by Mikhail Edelstein, Keston News Service, 24 November 2000

Keston News Service has learnt that the FSB provided information for local newspaper articles aiming to discredit Pastor Andrei Danilov of the Kostroma Christian Centre (KCC). The articles appeared several days before the scheduled resumption of legal suits for the KCC’s liquidation, which were brought by the regional justice administration and subsequently won by the Centre. (See KNS 21 November 2000).

Two Kostroma newspapers – Torgoviye ryady and the local supplement to the Moscow newspaper Komsomolskaya pravda - published slightly differing versions of the same article under different names (Denis Sudeikin and Andrei Yershov, respectively). They focus on Pastor Danilov’s income and property, citing the sum reportedly given to him each month by fellow believers abroad and the registration number of his private car. Reference is also made to his account with an American bank.

Danilov told Keston on 16 November that the information that appeared in the local press was taken from a property and income declaration that he completed several months ago in the course of a tax inspection of the KCC. He explained that the 14,000 US dollars cited in the article as his personal income was in fact a donation to the Centre by overseas supporters.

The director of the Moscow-based Institute of Law and Religion Anatoli Pchelintsev told Keston on 16 November that he considers the disclosure of such confidential information by the Kostroma journalist to be an infringement of Article 137 of Russia’s Criminal Code, which punishes unlawful intrusion into the private life of citizens. Danilov is considering an application to the public prosecutor to initiate an investigation into how private information about his property and income was made public.

The regional representative of Komsomolskaya pravda Viktor Burdin admitted to Keston on 21 November that he was the author of the article. At the end of October, he said, he received a call from an employee responsible for religious affairs at the Kostroma administration of the Federal Security Service (FSB, the ex-KGB), who offered ‘compromising material’ about the Pentecostals and their pastor. At a face-to-face meeting, the journalist was given information about the results of a tax inspection into the KCC, and also details of Danilov’s property and income.

Other sources who declined to be named told Keston that approximately six months ago the same FSB employee offered at least one other Kostroma newspaper documents that would ‘expose’ the Yaroslavl Pentecostal church Novoye pokoleniye (New Generation). The employee reportedly justified his actions by saying that it was necessary to prepare public opinion for the future rejection of re-registration to Kostroma’s Pentecostals. On that occasion, however, the documents relating to Novoye pokoleniye did not appear in print.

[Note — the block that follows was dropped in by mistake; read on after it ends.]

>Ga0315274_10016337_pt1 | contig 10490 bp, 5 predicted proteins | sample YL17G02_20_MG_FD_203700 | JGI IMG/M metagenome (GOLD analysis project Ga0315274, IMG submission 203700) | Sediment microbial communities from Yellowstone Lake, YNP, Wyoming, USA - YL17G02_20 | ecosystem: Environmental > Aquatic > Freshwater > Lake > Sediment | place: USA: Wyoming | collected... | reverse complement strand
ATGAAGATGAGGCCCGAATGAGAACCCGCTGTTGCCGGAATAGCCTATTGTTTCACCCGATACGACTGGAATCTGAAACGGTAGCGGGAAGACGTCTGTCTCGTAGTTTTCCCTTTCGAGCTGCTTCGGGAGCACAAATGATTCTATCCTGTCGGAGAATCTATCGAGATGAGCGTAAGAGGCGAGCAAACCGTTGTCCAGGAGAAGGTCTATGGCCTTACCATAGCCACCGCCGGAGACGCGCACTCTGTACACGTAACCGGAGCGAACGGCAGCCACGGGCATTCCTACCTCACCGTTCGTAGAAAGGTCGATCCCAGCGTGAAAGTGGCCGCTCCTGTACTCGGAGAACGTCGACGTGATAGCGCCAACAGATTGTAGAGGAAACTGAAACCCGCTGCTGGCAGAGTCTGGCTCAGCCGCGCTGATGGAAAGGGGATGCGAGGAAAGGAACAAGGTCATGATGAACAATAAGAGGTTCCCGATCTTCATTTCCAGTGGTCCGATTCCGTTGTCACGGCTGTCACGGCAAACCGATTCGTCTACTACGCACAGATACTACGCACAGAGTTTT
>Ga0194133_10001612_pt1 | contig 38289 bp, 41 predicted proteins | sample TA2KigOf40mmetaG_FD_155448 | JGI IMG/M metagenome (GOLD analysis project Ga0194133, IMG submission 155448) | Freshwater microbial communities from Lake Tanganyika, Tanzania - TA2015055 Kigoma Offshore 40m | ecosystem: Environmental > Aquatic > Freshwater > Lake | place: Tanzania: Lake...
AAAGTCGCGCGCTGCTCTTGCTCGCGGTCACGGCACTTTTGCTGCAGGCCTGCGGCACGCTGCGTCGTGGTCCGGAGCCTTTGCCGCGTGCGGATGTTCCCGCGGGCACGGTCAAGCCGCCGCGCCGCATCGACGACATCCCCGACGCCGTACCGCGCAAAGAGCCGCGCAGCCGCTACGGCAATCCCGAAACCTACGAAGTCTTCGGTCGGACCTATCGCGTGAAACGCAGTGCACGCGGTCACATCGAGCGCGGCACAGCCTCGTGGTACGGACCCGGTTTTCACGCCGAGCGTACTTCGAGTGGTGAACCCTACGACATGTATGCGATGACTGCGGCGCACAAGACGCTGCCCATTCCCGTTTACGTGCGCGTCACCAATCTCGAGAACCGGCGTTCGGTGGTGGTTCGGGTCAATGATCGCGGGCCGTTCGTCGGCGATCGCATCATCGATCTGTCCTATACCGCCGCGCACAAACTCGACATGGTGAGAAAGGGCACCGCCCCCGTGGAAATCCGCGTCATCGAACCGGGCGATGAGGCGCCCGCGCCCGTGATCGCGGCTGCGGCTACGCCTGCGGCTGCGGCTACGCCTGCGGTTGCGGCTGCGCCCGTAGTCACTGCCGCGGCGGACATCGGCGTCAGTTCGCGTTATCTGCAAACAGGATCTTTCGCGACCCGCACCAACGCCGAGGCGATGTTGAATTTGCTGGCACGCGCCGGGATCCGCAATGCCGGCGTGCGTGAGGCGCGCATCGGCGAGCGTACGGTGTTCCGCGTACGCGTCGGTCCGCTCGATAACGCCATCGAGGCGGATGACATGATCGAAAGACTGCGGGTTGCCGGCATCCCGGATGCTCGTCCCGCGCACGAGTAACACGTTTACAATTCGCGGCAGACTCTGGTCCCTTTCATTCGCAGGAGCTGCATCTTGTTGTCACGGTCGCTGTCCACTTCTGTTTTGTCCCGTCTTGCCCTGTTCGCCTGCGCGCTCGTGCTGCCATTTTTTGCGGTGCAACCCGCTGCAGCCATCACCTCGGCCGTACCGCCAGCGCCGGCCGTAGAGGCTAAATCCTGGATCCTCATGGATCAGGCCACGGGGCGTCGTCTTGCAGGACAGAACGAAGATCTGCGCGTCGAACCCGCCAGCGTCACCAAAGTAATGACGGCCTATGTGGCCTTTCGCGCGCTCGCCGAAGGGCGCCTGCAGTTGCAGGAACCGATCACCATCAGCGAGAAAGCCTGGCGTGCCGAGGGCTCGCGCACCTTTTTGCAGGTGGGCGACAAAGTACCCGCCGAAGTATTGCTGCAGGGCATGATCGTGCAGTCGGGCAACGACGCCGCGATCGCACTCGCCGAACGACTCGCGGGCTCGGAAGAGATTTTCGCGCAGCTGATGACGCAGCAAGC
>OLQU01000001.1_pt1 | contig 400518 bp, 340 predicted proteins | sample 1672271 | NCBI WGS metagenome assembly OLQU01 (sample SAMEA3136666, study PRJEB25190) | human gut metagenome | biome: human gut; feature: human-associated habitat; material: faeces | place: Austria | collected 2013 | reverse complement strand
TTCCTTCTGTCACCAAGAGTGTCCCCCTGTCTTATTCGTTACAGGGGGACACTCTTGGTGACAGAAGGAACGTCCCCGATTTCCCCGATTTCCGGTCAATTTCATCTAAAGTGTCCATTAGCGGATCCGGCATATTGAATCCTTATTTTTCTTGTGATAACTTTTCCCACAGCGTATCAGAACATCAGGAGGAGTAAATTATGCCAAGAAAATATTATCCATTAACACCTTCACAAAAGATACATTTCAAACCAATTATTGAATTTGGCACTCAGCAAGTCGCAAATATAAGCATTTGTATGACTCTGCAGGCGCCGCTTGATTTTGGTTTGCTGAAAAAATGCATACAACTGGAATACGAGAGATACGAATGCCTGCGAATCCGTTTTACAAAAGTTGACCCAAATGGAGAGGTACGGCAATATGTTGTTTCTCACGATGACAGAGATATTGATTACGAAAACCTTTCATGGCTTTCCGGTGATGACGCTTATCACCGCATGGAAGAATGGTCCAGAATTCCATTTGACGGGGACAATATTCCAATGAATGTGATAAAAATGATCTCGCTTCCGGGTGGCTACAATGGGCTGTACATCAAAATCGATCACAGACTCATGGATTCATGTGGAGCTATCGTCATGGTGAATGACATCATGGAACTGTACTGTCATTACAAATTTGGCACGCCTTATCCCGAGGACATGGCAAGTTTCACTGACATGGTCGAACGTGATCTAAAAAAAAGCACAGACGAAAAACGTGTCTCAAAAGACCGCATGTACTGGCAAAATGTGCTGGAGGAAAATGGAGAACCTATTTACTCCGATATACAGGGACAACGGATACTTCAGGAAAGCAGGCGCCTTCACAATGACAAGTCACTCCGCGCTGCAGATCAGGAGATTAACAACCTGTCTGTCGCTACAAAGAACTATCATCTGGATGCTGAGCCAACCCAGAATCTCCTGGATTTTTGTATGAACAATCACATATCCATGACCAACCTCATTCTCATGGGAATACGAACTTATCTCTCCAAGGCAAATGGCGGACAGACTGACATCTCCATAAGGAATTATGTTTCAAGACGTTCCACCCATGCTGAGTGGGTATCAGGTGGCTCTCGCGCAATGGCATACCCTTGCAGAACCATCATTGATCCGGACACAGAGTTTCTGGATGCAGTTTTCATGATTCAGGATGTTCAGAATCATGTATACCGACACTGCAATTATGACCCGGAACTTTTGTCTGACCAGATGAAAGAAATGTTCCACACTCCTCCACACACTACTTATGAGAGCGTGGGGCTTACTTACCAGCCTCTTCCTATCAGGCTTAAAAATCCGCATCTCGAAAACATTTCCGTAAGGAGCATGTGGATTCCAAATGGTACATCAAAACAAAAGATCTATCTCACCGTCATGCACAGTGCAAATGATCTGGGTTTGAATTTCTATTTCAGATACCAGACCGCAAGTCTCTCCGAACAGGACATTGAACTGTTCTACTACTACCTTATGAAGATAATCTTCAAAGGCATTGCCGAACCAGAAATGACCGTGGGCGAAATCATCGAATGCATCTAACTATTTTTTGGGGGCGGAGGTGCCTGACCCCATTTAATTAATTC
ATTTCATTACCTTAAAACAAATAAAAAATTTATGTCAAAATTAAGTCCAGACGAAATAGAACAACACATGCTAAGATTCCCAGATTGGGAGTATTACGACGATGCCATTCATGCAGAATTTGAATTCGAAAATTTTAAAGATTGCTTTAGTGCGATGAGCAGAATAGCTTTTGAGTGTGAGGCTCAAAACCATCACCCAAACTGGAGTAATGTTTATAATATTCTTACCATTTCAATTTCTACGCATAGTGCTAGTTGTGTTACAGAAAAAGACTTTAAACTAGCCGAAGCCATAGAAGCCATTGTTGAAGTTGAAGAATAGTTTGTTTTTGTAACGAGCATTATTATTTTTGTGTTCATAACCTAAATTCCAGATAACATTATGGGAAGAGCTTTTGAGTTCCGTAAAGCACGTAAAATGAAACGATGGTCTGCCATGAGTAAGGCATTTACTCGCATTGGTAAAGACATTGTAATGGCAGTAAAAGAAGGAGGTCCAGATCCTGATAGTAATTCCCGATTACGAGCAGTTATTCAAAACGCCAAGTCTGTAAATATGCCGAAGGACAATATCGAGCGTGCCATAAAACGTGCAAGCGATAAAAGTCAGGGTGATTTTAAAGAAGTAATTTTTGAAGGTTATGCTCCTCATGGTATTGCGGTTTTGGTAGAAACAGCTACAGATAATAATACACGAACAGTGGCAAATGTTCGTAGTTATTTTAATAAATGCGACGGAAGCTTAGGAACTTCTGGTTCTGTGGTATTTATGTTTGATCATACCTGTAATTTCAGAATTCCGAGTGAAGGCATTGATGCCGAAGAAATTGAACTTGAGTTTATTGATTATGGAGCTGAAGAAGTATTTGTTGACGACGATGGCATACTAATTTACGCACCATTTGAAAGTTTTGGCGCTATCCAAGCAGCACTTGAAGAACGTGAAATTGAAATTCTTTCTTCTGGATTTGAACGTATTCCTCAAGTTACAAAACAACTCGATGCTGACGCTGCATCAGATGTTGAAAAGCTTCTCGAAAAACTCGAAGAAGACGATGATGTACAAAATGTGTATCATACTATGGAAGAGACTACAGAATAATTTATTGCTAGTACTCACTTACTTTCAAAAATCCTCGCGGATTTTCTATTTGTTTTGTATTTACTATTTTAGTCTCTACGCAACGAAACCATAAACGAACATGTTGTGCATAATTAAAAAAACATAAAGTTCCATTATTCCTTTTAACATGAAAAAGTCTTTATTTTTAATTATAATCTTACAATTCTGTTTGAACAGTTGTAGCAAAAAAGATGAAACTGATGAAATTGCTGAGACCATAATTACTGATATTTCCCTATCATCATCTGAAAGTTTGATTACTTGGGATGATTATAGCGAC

The ‘case’ of Pentecostals in Kostroma began in November 1999, when a video recording of a KCC service and a service at the Blagodat (Grace) Pentecostal Church was shown on local television. In an interview with Keston on 26 October, the director of the Kostroma State Television and Radio Company, Sergei Sitnikov, said that the videotape of the services had been left for him at the Company’s reception desk by an anonymous individual.

The only incident of open participation of the special forces in the ‘case’ of the Pentecostals occurred this summer, when FSB employees submitted documents about KCC activities to the local public prosecutor, who subsequently embarked upon an investigation of the KCC.

It appears that the recent publications are linked to the fact that the case being brought by the regional justice administration for the KCC’s closure of the KCC had already collapsed, and the Centre’s opponents decided to revert to what the Burdin article calls the ‘Kirov version’. In Kirov, the Komsomolskaya pravda correspondent writes, ‘the Pentecostals have won the court case, but the local media have so minutely reported on the course of proceedings that the majority of the congregation has dispersed of its own accord’. However, according to Danilov, in fact nothing of the kind has happened in Kirov. (END)